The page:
The women of Bostonwere quick to approve “Mother’s” idea; a week later, the Gazette ran a letter signed “A,” pledging to subscribe as much yearly as shall be judged necessary by any number of ladies who shall meet and form themselves into a society, for the purpose of relieving the distresses of females. So it was that in September of 1800, the first meeting of the Boston Female Asylum was held with the aim of establishing a Society to assist “female orphan children from 3 to 10 years of age.” Hannah Stillman, the wife of Boston minister Samuel Stillman was named “first directress” and Susannah Draper became the first governess of the Asylum, charged with the direct care of the girls. Membership at three dollars per year was limited to women, although donations from gentlemen were “gratefully received … and entered with peculiar pleasure on the list of its Benefactors.” By 1801, the annual subscription to the Asylum was some $900 a year, with an additional $620 in donations. Among the earliest subscribers, we find the names of “Mrs. Adams (lady of the President of theU.S.) and Mrs. Adams, lady of His Excellency S. Adams (the Governor of Massachusetts), as well as the names of some three hundred wives and daughters of prominent merchants, ministers, and politicians.”
The Asylum was incorporated by the Commonwealth of Massachusetts on 26 February 1803 and by that year, according to An Account of the Rise, Progress, and Present State, of the Boston Female Asylum, “…already have 31 poor, destitute children been received into it; 6 of whom have been placed in good families, till they shall arrive at the age of 18 years; 25 are now in the Asylum, under the immediate care of Mrs. Ann Baker, the present Governess.” The Account goes on to note that “applications for the admission of Children are frequent, but the Managers can admit no more than their annual Income will enable them to support.”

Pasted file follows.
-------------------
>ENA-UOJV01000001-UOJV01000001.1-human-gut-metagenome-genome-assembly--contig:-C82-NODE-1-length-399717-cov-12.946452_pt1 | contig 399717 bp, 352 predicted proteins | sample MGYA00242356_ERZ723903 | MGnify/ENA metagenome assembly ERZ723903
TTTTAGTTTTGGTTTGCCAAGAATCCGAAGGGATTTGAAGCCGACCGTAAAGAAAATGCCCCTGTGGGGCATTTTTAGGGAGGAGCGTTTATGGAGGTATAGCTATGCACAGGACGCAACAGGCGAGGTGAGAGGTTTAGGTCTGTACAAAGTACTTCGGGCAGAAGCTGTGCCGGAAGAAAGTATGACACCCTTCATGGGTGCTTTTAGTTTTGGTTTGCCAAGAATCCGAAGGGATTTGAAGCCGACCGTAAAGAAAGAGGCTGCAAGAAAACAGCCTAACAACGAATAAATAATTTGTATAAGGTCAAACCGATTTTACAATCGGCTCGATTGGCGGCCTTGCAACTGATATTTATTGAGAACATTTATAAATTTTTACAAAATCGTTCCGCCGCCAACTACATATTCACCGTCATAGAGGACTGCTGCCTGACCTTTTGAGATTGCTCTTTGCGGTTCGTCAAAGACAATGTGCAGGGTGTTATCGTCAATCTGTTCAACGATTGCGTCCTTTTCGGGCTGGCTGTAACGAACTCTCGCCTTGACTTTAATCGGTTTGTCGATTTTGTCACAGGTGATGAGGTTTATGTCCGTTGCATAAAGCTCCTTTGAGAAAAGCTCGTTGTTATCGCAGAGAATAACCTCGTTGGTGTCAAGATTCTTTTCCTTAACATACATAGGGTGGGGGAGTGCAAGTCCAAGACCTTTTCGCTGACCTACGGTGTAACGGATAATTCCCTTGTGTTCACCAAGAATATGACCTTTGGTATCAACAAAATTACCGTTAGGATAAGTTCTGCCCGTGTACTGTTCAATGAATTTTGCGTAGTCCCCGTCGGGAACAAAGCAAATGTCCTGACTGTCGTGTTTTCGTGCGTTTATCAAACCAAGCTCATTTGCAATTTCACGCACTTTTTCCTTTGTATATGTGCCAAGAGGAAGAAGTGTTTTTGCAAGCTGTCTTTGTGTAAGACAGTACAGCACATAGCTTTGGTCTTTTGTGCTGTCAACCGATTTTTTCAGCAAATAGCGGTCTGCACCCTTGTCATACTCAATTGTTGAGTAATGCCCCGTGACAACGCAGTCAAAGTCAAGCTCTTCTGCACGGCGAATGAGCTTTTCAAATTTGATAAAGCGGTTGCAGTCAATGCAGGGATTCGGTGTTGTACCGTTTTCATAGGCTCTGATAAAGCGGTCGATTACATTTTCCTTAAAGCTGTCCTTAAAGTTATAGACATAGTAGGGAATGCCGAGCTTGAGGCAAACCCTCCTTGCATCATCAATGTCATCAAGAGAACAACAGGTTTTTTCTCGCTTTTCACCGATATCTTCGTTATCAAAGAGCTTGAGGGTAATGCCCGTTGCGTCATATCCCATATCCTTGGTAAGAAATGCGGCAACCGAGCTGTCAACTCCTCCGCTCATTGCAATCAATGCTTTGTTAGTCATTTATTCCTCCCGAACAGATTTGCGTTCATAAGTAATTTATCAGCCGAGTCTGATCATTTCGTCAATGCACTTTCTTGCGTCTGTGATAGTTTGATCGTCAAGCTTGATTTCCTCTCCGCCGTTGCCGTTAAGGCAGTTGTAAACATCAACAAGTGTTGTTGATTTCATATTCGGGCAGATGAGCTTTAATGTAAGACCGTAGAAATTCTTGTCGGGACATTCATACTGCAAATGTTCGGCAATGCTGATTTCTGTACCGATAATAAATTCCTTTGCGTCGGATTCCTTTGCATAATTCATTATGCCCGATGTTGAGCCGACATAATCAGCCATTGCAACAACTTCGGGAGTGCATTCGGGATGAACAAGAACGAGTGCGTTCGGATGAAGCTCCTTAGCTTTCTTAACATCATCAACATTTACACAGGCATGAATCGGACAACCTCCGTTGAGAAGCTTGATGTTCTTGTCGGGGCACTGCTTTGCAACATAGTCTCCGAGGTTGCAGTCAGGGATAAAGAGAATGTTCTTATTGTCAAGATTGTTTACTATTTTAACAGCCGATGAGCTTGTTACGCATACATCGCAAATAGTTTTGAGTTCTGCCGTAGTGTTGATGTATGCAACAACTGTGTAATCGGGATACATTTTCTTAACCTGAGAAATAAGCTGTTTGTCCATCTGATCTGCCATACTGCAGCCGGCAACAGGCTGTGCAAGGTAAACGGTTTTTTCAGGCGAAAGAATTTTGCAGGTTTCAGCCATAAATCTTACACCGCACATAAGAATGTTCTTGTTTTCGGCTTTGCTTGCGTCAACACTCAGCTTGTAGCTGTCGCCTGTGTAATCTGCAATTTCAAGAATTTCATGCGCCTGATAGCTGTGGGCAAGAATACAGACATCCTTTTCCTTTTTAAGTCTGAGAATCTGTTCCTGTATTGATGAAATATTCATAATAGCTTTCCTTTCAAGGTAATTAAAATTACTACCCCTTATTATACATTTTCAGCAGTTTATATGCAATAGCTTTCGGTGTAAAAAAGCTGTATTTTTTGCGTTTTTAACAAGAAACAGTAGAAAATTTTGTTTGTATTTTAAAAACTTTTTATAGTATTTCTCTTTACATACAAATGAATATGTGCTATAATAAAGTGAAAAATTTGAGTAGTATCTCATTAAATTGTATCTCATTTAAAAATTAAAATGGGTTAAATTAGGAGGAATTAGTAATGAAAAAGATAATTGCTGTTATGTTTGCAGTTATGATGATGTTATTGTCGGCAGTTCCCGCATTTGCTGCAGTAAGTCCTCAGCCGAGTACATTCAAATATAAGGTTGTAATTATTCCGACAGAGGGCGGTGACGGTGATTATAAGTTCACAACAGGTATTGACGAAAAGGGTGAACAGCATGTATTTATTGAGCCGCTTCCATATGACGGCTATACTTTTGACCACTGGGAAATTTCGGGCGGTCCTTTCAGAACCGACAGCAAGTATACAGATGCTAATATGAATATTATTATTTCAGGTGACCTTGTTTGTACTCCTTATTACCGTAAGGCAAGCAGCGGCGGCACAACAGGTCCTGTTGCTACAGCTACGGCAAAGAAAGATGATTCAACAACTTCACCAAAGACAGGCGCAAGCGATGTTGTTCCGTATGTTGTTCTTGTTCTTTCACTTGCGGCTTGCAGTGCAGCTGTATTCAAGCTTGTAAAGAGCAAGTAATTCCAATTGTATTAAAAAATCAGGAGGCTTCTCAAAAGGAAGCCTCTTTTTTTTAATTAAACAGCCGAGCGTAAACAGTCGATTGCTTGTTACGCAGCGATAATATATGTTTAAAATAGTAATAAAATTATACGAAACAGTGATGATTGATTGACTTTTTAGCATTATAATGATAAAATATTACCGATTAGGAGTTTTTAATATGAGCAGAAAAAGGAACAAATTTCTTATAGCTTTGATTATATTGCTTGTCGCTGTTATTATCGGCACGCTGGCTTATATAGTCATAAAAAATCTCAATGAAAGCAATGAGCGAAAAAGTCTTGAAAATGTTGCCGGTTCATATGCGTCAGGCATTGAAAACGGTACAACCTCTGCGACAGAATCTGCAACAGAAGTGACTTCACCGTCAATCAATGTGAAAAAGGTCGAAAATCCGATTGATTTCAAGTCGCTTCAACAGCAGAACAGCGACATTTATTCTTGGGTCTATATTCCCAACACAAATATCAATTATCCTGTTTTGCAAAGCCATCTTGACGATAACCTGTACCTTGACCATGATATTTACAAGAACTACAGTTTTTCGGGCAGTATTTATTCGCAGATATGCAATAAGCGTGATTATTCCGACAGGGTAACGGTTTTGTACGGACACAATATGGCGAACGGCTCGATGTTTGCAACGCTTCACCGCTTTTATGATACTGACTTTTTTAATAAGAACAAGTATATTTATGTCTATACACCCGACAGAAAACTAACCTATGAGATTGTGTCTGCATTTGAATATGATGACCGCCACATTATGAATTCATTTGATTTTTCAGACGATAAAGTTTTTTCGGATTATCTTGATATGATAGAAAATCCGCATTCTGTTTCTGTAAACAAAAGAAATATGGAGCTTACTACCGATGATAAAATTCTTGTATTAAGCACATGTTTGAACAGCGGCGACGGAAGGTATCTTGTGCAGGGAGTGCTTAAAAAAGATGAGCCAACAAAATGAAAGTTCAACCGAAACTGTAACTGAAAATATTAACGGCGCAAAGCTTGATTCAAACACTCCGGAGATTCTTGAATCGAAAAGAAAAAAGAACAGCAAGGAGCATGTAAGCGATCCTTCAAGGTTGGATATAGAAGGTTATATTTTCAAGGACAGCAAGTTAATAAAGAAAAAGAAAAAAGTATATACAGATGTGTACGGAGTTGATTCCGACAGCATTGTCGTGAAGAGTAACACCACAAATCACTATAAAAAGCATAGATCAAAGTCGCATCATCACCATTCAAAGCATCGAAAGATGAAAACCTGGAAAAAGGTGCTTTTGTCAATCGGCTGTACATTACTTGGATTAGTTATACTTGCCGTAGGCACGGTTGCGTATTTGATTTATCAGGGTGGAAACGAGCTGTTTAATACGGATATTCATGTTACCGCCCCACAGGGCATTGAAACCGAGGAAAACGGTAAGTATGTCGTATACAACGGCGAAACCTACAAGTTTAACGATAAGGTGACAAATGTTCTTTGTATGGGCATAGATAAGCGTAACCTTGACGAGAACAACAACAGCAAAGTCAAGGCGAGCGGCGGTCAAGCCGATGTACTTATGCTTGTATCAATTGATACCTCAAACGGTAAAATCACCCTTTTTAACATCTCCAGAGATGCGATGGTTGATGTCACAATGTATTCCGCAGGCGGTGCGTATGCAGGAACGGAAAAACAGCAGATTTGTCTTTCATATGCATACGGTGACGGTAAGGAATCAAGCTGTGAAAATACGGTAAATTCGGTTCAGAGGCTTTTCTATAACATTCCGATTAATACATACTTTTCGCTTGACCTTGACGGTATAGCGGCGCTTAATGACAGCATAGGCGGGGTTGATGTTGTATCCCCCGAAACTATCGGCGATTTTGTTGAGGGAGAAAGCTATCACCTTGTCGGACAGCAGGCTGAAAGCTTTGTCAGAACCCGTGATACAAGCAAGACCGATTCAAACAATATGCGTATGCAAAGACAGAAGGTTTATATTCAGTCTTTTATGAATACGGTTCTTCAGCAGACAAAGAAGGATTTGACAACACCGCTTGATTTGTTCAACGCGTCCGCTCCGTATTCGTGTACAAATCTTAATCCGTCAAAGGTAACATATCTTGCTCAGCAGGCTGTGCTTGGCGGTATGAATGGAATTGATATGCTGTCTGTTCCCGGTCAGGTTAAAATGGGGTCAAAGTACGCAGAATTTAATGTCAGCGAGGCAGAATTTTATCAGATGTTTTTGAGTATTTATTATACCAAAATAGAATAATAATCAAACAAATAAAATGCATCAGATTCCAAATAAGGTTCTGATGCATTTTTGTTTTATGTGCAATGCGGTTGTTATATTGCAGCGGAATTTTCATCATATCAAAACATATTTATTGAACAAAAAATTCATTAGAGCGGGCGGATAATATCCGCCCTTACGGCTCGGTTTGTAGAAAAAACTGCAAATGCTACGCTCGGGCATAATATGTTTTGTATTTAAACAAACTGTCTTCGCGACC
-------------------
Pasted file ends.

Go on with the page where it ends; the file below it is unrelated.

Although not ideal, life at the Boston Female Asylum seems to have been a good and stable one for the girls in its charge. Among the rules and regulations, we find the requirement that all children attend public worship with their governess every Sunday and in the meantime read the Bible and other religious works. The governess was charged with teaching the girls to “spell, read, and to work in plain Sewing, Knitting and Marking; and those who are old enough, shall mend their own Clothes, and assist … in the domestic business of the family.” At a certain age, girls were “placed out in virtuous families, ‘until the age of eighteen years, or marriage within that age,’ except such, as, from infirmity, may be taught some other business.”